I got something wrong about John Fetterman, and want to apologize

Subscribers Only Content

High resolution image downloads are available to subscribers only.


Not a subscriber? Try one of the following options:

OUR SERVICES VISIT CAGLE.COM

FREE TRIAL

Get A Free 30 Day Trial.

No Obligation. No Automatic Rebilling. No Risk.

Regular readers weren’t surprised when I voted against John Fetterman in last year’s Senate race in Pennsylvania.

I spent months, and ink, sounding the alarm about a man who was to the left of Lenin on all of the social issues that mattered to me, including and most especially his refusal to consider any limits on abortion.

I was also angered by his softness toward convicted criminals who came before him when he was on the commonwealth’s parole board, particularly because one of the men up for consideration had been involved in the murder of a good friend’s father.

It got to the point where I sounded like Paul Revere, substituting my laptop for a horse. Unlike the Boston patriot, however, I was unsuccessful in alerting the populace to the imminent danger.

Or so I thought.

It’s not easy for me to say I’m wrong.

I am sorry for having treated John Fetterman as a clear and present danger to the commonwealth and the nation.

We still disagree mightily on abortion, on transgender surgery for minors, on gun rights, LGBT rights, parental rights and a whole host of other social hot potatoes.

I still think he was wrong to essentially hide his health diagnoses from the public for so long. I doubt there will ever be any middle ground there. The differences are wider than the Susquehanna.

But in order to maintain any semblance of honesty, integrity and authenticity, a person needs to acknowledge their errors.

I detest all of the mean things that I said about his lack of character, not because I dread the loss of heaven and the pains of hell, but because they offended the truth.

You might be wondering why I have had this semi-change of heart about John Fetterman. It’s fairly clear to anyone who has been watching the news over the past few months.

Fetterman, unlike Pennsylvania’s other senator and many other legislators, has been unwavering in his support for Israel and the victims of the attempted genocide on Oct. 7.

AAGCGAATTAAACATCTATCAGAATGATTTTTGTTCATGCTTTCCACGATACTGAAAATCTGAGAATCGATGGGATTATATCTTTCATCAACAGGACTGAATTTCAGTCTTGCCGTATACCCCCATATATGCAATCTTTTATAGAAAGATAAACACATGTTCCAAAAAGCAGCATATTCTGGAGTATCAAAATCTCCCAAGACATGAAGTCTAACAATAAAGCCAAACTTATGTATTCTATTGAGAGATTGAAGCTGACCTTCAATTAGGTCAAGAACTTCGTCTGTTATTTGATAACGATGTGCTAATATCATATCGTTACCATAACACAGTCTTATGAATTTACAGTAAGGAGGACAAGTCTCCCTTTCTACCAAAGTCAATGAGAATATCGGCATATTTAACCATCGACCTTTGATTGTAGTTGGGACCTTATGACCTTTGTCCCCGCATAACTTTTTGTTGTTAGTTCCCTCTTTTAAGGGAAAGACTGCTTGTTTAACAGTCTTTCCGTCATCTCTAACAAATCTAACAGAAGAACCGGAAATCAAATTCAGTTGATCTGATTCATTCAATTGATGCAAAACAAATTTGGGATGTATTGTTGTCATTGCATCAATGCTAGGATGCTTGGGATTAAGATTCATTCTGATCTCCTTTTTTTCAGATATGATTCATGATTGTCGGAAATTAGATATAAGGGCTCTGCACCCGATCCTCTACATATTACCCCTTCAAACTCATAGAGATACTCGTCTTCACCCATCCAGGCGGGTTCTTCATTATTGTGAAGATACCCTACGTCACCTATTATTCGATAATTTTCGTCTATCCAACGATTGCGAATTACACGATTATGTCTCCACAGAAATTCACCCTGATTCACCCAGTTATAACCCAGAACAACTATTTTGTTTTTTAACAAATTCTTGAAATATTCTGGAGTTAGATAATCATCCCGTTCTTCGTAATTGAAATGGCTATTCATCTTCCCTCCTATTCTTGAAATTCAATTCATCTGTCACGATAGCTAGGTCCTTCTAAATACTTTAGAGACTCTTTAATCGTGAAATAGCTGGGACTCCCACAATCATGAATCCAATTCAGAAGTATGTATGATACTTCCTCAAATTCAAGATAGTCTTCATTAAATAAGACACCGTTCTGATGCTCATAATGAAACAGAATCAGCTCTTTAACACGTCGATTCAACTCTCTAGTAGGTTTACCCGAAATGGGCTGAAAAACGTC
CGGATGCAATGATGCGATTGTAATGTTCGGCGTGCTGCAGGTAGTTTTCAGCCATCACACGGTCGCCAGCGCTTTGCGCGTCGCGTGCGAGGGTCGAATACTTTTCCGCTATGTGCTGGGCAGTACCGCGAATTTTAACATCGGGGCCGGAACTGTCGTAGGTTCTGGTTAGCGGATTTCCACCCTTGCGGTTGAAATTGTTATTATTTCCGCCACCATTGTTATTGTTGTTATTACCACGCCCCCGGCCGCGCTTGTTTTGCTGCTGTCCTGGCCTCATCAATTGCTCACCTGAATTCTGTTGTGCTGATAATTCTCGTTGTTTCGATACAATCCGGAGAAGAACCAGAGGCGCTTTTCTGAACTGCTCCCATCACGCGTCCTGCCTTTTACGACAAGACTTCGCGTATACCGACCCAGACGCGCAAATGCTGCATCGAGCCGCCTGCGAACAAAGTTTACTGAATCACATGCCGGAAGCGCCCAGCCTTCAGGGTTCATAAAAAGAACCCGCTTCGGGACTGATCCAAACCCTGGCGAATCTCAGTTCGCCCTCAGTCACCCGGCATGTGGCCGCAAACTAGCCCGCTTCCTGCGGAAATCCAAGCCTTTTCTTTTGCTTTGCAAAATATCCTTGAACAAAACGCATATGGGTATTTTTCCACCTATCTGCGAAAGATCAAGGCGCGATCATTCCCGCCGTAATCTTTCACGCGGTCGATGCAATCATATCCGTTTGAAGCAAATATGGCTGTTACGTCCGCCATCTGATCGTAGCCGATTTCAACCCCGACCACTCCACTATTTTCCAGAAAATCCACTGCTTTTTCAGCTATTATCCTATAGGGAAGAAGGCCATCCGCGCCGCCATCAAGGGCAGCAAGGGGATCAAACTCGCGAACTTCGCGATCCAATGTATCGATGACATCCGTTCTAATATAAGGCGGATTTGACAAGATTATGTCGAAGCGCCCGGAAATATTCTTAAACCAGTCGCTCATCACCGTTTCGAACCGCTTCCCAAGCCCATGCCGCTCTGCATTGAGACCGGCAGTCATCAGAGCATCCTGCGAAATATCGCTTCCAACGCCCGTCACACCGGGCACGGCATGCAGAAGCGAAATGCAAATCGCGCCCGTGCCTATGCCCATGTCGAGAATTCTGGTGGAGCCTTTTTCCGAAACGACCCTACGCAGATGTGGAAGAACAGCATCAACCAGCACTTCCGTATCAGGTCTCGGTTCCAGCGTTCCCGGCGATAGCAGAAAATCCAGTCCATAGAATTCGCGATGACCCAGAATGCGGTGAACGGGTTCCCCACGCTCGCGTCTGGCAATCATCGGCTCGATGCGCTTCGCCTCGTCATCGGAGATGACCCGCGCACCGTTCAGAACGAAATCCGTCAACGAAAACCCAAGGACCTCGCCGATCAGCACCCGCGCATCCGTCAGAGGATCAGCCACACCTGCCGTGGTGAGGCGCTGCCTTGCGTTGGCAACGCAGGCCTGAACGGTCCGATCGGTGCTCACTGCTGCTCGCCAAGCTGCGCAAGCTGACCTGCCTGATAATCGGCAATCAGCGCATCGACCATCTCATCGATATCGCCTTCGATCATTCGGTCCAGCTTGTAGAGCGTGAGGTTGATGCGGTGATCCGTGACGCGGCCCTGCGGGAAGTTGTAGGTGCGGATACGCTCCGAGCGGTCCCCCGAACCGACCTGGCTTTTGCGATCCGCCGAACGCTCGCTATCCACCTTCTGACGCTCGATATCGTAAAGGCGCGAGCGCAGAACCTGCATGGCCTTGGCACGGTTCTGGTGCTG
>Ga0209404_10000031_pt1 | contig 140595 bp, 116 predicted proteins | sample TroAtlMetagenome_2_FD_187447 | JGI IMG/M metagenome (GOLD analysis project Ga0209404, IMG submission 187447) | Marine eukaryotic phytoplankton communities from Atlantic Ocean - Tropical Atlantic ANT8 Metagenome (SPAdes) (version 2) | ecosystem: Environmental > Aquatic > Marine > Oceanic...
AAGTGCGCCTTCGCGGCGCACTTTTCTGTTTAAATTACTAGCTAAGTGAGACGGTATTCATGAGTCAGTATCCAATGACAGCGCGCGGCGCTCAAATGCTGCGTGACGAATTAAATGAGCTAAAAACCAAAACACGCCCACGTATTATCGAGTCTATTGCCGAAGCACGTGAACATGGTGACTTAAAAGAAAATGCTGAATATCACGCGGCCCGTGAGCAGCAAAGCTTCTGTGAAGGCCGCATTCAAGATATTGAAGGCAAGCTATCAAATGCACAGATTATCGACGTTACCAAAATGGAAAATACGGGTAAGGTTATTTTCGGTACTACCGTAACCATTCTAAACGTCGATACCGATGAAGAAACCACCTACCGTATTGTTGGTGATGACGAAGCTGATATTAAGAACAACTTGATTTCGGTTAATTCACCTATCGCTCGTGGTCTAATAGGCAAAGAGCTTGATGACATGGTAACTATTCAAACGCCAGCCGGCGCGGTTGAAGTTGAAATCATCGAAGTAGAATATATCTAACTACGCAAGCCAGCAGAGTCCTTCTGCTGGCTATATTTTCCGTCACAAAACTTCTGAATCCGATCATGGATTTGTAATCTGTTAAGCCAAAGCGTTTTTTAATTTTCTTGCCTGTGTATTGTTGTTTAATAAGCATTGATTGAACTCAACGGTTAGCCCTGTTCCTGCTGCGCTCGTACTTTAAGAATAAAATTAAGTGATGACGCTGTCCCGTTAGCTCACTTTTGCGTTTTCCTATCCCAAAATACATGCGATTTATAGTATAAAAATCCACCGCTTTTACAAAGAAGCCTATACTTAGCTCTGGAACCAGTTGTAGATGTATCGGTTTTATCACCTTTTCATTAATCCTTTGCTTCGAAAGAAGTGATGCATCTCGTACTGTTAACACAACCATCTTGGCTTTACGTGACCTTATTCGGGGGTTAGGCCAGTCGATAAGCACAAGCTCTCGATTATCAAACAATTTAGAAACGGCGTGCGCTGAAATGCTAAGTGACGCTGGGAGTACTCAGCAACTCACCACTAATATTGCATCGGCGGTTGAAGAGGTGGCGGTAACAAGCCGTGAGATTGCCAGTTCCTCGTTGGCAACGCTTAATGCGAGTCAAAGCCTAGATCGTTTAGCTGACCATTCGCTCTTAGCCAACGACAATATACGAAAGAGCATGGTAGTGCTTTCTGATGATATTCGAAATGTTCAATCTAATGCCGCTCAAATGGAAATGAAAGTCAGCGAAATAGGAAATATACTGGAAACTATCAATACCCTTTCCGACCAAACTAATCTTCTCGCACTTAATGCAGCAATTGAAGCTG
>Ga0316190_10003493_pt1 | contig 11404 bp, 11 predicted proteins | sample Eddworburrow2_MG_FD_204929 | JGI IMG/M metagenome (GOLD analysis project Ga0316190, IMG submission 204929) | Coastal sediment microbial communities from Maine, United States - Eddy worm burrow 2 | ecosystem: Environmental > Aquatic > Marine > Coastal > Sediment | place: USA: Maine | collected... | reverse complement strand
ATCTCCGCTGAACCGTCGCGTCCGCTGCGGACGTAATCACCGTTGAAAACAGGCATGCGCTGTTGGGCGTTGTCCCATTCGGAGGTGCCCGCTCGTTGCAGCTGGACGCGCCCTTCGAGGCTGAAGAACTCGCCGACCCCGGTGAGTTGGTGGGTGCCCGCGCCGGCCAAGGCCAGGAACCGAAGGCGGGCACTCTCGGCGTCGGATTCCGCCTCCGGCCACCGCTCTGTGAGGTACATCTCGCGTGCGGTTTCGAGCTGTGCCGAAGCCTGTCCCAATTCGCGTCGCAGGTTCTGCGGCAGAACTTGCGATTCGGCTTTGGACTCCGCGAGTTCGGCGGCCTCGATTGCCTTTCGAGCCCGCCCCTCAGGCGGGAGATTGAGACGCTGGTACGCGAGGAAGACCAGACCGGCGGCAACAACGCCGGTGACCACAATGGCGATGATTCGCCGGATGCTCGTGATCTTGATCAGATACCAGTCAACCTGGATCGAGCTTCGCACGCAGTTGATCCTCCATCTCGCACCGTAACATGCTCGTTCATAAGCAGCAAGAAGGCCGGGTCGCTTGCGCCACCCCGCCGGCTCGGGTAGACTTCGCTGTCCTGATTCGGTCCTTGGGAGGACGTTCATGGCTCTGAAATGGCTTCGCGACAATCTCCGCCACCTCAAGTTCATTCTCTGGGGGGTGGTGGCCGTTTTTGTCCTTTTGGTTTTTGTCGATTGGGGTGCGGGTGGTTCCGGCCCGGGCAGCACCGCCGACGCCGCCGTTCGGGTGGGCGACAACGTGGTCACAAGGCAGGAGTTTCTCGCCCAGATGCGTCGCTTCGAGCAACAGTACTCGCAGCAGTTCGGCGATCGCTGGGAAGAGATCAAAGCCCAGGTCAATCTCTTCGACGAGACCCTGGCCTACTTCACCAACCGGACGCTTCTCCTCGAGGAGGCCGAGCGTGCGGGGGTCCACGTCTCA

He has openly defied the angry calls of his progressive constituents to tone it down, and in one memorable instance waived the Israeli flag in front of a bunch of protesters screaming outside of his Senate chambers.

His courageous, gutsy, and in-your-face support for Jews at a time when antisemitism is on the rise is a profile in courage, one that needs to be noticed by everyone who respects human rights.

He has nothing to gain in alienating his uber-leftist base, and everything to gain from the rest of us who don’t live in echo chambers.

I know that some on the left think he’s doing this because of donations that he received from Jewish organizations, and I know that some on the right suspect he’s playing us, but I truly do believe that this is something that denotes a deeply held conviction.

I share that conviction that there is only one victimizer in this scenario, and that while all lives matter, the ones that matter most are those that do not support terrorists.

Beyond his support for Israel and the Jewish victims of the Gaza massacre, Fetterman has also shown common sense on issues impacting the border.

As an immigration attorney, I respect the fact that he’s willing to acknowledge the chaos, and the need to do something to promote a more orderly process to enter this country.

Chaos hurts immigrants, as he knows quite well since his wife had to go through the process of legalizing her status in a country that doesn’t make things easy for good people.

In addition to his positions on Israel and immigration, the senator has also expressed dismay at the foreign purchase of a steel manufacturer and rightly called for the resignation of a Democratic colleague, Bob Menendez.

The hits keep coming, so to speak.

Again, I will never agree with this man on so many issues that define who I am.

But my father taught me that you can respect a person because of their courage, even if you would be more comfortable with their cowardice.

And for reasons displayed over the past few months, I can now say that John Fetterman is my senator.

Copyright 2023 Christine Flowers, distributed exclusively by Cagle Cartoons newspaper syndicate.

Christine Flowers is an attorney and a columnist for the Delaware County Daily Times, and can be reached at [email protected].

Christine Flowers is a Philadelphian who loves the Eagles but can leave the cheesesteaks. She writes about anything that will likely annoy the majority of people, and in her spare time practices immigration law (which is bound to annoy at least some people.)